“We don’t do that,” he said. Instead, his organization gathers only the names and addresses of potential Evangelical voters. “I know for a fact we’ve registered both Democrats and Republicans,” he added. One suspects Abrams couldn’t say the same.
Left-wing funders are surely seeing these results before they cut checks. An internal memo by the secretive Democratic turnout group Mind the Gap, which connects Silicon Valley donors to key congressional races, advises:
The most effective tactic in a Presidential year by a wide margin is nonpartisan voter registration focused on underrepresented groups in our electoral process. Provided that such efforts are well-designed and executed, on a pre-tax basis they are 2 to 5 times more cost-effective at netting additional Democratic votes than the tactics that campaigns will invest in (chiefly, broadcast media and digital buys). Because 90 percent of the contributions we are recommending for voter registration and GOTV efforts will go to 501(c)(3) organizations and hence are tax deductible, on an after-tax basis such programs are closer to 4 to 10 times more cost effective than the next best alternative. They are also eligible recipients of donations from donor-advised funds and private foundations [emphasis added].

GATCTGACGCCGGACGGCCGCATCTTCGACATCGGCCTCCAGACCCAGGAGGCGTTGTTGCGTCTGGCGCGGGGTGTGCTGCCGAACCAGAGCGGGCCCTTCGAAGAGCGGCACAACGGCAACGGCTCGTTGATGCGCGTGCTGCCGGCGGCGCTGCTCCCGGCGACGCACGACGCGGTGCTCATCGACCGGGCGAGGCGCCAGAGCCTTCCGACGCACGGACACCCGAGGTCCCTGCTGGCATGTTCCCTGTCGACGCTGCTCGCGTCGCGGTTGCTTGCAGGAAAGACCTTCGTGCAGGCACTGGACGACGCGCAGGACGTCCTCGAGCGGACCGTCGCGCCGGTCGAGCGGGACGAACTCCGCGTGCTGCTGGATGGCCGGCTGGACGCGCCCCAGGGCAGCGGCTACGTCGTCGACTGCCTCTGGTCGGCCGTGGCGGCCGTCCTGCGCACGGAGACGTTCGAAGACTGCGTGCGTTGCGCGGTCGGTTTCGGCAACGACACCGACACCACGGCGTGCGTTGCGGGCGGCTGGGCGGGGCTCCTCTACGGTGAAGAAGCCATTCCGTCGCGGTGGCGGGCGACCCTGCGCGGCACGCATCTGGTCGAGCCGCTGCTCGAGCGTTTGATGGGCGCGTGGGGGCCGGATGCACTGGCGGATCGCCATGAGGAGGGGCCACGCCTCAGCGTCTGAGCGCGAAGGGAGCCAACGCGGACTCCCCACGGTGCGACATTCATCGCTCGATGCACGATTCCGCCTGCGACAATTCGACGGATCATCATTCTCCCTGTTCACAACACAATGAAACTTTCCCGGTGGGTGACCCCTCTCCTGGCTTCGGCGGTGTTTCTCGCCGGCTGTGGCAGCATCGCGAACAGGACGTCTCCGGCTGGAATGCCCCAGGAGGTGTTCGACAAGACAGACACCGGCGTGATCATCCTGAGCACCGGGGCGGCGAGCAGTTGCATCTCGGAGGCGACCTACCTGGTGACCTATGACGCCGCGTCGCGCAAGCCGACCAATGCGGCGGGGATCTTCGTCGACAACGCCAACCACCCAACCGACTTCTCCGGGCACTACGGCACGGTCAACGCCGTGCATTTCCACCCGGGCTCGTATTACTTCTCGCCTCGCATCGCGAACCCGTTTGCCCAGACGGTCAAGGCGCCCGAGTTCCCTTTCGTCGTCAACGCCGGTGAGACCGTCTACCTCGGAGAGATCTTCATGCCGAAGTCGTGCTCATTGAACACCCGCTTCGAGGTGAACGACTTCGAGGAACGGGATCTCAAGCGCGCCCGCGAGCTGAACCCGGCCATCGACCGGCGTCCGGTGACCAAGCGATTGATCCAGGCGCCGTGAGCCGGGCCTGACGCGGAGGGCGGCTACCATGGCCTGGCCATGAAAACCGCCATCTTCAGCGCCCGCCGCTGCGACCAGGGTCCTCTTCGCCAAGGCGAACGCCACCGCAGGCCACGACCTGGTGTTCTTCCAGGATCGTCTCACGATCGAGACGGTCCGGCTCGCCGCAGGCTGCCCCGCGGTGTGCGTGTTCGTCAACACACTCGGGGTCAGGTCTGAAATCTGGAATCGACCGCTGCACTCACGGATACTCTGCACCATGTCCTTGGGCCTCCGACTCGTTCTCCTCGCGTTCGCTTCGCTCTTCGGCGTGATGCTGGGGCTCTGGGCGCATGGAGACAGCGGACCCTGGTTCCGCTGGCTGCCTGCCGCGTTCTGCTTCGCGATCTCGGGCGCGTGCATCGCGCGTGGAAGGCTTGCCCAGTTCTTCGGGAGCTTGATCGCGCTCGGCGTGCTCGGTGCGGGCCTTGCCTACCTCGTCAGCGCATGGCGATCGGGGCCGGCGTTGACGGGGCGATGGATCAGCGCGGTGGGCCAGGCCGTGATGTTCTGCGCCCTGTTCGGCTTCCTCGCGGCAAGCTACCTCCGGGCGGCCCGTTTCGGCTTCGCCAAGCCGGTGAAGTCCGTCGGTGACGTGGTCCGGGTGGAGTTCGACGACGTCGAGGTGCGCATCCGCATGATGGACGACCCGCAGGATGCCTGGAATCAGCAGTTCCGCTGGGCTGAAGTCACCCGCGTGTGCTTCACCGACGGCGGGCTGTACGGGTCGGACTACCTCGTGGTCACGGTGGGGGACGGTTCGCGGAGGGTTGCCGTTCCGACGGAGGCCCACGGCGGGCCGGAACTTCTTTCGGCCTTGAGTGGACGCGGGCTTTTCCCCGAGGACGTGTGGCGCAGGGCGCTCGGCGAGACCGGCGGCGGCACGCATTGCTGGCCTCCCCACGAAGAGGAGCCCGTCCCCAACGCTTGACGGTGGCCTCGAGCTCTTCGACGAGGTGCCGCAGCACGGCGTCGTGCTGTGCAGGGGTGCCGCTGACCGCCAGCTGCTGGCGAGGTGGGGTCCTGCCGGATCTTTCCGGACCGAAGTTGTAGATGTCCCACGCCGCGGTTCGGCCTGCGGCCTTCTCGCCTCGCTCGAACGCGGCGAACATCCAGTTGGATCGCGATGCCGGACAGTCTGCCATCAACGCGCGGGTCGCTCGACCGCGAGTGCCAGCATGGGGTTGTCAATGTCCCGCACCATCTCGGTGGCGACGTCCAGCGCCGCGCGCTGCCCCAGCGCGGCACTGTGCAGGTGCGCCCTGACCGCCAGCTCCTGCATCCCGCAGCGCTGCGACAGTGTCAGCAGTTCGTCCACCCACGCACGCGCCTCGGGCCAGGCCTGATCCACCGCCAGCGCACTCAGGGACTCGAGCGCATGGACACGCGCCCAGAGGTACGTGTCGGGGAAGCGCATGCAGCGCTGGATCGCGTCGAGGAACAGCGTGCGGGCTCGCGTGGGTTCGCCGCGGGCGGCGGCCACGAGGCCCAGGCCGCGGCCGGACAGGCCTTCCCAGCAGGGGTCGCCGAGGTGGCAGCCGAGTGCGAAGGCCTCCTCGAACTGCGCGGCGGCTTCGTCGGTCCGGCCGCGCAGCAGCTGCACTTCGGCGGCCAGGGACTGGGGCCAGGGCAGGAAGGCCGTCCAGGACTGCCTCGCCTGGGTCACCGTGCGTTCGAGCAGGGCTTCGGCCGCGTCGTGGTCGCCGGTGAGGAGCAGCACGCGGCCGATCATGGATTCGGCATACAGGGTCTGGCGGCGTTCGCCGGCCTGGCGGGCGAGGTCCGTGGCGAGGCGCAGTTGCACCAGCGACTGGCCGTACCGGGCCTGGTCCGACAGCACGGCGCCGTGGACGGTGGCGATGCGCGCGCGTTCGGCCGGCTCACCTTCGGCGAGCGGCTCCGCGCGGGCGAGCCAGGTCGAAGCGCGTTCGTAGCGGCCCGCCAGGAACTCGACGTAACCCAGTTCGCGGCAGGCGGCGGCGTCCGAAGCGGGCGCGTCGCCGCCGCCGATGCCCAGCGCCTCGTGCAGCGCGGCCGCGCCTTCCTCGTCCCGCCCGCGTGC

The memo equates “nonpartisan voter registration” with “netting Democratic votes”—the very thing the IRS instructs nonprofits to avoid. It concludes, “The most effective investment that Democrats can make in the 2020 elections is in early voter registration, targeting minorities and other underrepresented groups in the ‘rising American electorate.’” Notably, the shadowy Democracy Alliance, which represents almost every major funder on the left, also considers the Rising American Majority “central to progressive long-term success.”